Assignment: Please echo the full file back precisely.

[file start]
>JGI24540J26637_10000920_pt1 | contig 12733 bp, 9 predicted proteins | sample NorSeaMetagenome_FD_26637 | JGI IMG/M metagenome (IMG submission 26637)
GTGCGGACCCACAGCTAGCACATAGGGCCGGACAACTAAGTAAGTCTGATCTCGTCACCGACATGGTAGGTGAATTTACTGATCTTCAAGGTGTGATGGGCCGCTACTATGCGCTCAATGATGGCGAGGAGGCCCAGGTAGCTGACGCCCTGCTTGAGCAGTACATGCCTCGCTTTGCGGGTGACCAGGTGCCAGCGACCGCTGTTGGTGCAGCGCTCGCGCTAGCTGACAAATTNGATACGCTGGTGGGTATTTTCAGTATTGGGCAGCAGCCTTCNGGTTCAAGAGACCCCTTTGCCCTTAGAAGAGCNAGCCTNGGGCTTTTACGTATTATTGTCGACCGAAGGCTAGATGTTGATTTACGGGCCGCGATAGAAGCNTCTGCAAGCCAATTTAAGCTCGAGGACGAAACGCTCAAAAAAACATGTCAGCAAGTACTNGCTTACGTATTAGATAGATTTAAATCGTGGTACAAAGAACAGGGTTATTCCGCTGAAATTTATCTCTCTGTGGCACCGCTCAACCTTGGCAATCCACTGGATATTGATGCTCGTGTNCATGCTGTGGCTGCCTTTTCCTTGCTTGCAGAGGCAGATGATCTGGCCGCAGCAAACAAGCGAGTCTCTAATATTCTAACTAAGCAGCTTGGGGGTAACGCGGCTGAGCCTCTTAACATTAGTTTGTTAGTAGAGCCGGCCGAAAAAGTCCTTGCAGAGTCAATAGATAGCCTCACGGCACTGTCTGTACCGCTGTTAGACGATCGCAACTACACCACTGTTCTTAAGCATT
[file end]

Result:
>JGI24540J26637_10000920_pt1 | contig 12733 bp, 9 predicted proteins | sample NorSeaMetagenome_FD_26637 | JGI IMG/M metagenome (IMG submission 26637)
GTGCGGACCCACAGCTAGCACATAGGGCCGGACAACTAAGTAAGTCTGATCTCGTCACCGACATGGTAGGTGAATTTACTGATCTTCAAGGTGTGATGGGCCGCTACTATGCGCTCAATGATGGCGAGGAGGCCCAGGTAGCTGACGCCCTGCTTGAGCAGTACATGCCTCGCTTTGCGGGTGACCAGGTGCCAGCGACCGCTGTTGGTGCAGCGCTCGCGCTAGCTGACAAATTNGATACGCTGGTGGGTATTTTCAGTATTGGGCAGCAGCCTTCNGGTTCAAGAGACCCCTTTGCCCTTAGAAGAGCNAGCCTNGGGCTTTTACGTATTATTGTCGACCGAAGGCTAGATGTTGATTTACGGGCCGCGATAGAAGCNTCTGCAAGCCAATTTAAGCTCGAGGACGAAACGCTCAAAAAAACATGTCAGCAAGTACTNGCTTACGTATTAGATAGATTTAAATCGTGGTACAAAGAACAGGGTTATTCCGCTGAAATTTATCTCTCTGTGGCACCGCTCAACCTTGGCAATCCACTGGATATTGATGCTCGTGTNCATGCTGTGGCTGCCTTTTCCTTGCTTGCAGAGGCAGATGATCTGGCCGCAGCAAACAAGCGAGTCTCTAATATTCTAACTAAGCAGCTTGGGGGTAACGCGGCTGAGCCTCTTAACATTAGTTTGTTAGTAGAGCCGGCCGAAAAAGTCCTTGCAGAGTCAATAGATAGCCTCACGGCACTGTCTGTACCGCTGTTAGACGATCGCAACTACACCACTGTTCTTAAGCATT